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dc.contributor.authorGaiotto, Luciaen_US
dc.contributor.authorGaiotto, Osvaldoen_US
dc.contributor.illustratorDuran, Magdelenaen_US
dc.contributor.illustratorIllustrata da Magdalena Duranen_US
dc.date.accessioned2016-01-25T19:37:52Z
dc.date.available2016-01-25T19:37:52Z
dc.date.issued2002en_US
dc.identifier.isbn9780898003352en_US
dc.identifier.other5346 (Access ID)en_US
dc.identifier.urihttp://hdl.handle.net/10504/80890
dc.description.abstractAs in Duran's other illustrated work in this series, The King Who Understood Animals: A Jataka Tale, the art is characterized by the almond-shaped eyes of human beings. Two sons of a Benares professor are suddenly left orphans. They travel to the Ganges and build two huts, the older son's at a greater distance from the riverbank, the younger's right on the bank. A naja, king of serpents, happens to have a palace deep in the river at this point. One day he passes near the younger son's hut and conceives the idea of becoming his friend. He transforms himself into a young man of his age. He asks the younger son Why do you choose to live so isolated? They converse for some time. In the course of days, they become good friends. Hoping that familiarity will have taken away any fear, the naja decides at last to reveal himself in his true form. The boy tries to hide his fear, but it still keeps him from either sleeping or eating. He goes to his older brother and tells him everything. The older brother learns that his brother wants to be rid of the frightening friend, and he advises him to ask for the jewel on his forehead and to keep asking for three days. The jewel after all is the source of his beauty, power, and magic. When the request is repeated for three days, the naja says to himself that the boy is interested not in him but in his jewel, and so he returns to his palace. He no longer visits the boy. The boy becomes lonely and emaciated, and his brother now counsels him to learn to love the naja for himself and not for his jewel. Only then will he part with the jewel. The boy calls the naja and sees pure love in his eyes. The naja drops the jewel at the boy's feet. At the end of the day, the boy gives it back to him. Their love has its own magical power.en_US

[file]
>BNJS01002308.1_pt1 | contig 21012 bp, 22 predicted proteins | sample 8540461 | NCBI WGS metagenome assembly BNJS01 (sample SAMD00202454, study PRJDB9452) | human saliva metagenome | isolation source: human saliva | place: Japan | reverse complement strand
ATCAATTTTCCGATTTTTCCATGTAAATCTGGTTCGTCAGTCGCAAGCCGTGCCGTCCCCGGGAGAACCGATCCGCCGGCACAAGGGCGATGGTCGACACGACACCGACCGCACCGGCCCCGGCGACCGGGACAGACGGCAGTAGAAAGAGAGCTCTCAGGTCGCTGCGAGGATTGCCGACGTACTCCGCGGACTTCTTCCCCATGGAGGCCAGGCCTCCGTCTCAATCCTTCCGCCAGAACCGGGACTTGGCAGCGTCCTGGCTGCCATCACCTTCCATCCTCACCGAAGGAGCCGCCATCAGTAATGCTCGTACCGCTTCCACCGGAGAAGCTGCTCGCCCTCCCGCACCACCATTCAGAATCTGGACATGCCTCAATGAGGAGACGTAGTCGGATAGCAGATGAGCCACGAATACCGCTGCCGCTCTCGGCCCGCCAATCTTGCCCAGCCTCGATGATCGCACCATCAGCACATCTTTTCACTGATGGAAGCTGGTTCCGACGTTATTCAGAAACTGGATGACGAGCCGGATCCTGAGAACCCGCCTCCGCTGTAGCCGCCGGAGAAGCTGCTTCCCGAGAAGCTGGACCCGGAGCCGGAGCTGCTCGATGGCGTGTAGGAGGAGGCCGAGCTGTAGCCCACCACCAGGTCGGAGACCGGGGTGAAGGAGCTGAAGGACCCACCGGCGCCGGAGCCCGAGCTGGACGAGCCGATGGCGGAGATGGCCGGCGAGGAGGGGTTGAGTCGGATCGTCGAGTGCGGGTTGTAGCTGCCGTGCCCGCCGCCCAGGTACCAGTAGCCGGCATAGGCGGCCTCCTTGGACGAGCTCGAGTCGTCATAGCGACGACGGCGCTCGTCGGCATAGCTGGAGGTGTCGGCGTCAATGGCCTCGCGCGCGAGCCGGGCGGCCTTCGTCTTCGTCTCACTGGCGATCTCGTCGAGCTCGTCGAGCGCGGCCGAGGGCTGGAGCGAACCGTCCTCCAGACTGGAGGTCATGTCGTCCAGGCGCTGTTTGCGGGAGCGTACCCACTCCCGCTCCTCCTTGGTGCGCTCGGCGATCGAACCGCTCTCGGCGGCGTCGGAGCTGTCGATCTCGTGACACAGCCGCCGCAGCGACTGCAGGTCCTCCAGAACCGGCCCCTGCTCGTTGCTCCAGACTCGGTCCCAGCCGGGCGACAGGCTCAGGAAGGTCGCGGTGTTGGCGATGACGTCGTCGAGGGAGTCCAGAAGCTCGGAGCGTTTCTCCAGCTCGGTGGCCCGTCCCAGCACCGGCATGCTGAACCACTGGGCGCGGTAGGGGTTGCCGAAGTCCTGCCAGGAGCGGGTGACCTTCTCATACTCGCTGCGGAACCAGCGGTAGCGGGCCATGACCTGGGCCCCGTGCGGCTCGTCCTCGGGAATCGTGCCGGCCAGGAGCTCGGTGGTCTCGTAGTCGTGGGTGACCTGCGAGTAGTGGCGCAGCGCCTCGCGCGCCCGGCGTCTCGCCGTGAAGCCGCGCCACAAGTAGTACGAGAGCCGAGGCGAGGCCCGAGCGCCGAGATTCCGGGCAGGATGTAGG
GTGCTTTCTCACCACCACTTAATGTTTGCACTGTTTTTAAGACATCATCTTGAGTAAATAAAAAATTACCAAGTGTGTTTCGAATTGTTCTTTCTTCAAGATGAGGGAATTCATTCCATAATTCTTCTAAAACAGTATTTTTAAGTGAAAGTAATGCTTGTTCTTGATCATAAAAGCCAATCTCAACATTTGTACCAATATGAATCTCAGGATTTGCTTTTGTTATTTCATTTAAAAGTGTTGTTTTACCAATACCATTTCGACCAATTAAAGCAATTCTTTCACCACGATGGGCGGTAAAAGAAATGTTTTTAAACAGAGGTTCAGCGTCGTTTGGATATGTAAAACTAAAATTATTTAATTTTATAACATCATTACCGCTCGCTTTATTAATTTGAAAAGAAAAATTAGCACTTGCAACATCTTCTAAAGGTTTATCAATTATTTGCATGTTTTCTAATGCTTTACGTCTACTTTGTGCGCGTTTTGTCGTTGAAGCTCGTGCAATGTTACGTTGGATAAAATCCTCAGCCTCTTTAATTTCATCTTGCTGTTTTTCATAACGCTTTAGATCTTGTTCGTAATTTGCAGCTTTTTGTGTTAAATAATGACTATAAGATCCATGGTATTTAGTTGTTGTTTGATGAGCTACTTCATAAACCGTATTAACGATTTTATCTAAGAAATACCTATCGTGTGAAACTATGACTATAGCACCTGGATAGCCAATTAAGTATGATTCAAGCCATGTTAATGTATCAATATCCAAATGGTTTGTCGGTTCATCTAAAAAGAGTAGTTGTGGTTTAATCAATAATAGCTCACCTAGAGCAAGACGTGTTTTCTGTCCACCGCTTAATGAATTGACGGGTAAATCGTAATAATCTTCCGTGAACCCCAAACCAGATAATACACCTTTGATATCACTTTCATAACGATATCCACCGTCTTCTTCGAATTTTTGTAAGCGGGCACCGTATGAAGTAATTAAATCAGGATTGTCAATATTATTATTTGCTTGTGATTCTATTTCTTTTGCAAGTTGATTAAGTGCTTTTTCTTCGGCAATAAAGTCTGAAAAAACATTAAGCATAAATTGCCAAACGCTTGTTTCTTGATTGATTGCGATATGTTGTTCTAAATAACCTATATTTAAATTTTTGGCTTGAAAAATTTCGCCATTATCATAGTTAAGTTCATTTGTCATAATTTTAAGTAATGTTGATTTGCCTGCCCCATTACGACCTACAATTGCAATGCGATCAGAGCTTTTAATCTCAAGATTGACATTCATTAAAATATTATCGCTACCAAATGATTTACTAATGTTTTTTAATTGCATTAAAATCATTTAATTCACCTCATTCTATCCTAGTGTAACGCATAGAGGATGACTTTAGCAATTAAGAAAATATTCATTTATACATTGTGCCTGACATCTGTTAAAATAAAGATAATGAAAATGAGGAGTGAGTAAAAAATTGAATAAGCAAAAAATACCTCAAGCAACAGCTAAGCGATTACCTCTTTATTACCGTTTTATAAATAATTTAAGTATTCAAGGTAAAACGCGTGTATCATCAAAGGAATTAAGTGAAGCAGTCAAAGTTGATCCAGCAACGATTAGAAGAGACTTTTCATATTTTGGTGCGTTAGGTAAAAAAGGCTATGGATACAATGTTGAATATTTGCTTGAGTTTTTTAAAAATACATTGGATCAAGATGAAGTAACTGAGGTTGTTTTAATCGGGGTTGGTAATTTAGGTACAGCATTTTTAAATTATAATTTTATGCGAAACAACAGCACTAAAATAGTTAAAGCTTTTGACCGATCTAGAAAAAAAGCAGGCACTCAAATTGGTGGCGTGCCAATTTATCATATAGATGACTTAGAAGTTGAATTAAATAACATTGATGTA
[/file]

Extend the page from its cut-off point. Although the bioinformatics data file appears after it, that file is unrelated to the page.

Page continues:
dc.description.statementofresponsibilityTradotta dall'inglese da Osvaldo e Lucia Gaiotto e Carla Piccininien_US
dc.languageitaen_US
dc.publisherDharma Publishingen_US
dc.subject.lccBQ1462.I8 J48 2002en_US
dc.titleIl Gioiello dell' Amicizia: Una storia di Jatakaen_US
dc.typeBook, Whole
dc.publisher.locationBerkeley, Calif.en_US
dc.description.noteLanguage note: Italianen_US
dc.url.link1http://creighton-primo.hosted.exlibrisgroup.com/primo_library/libweb/action/search.do?fn=search&ct=search&initialSearch=true&mode=Basic&tab=default_tab&indx=1&dum=true&srt=rank&vid=01CRU&frbg=&tb=t&vl%28freeText0%29=991005247369702656&scp.scps=scope%3A%2801CRU%29%2Cscope%3A%2801CRU_ALMA
dc.acquired.locationFrom the publisheren_US
dc.cost.usCost: $6.36en_US
dc.date.acquired2004-12en_US
dc.date.printed2002en_US
dc.description.note2Original language: engen_US
dc.printer.locationUSAen_US
dc.subject.local1Jatakasen_US
dc.title.seriesLe storie di Jatakaen_US
dc.title.setDh27Ien_US
dc.time.yr2002


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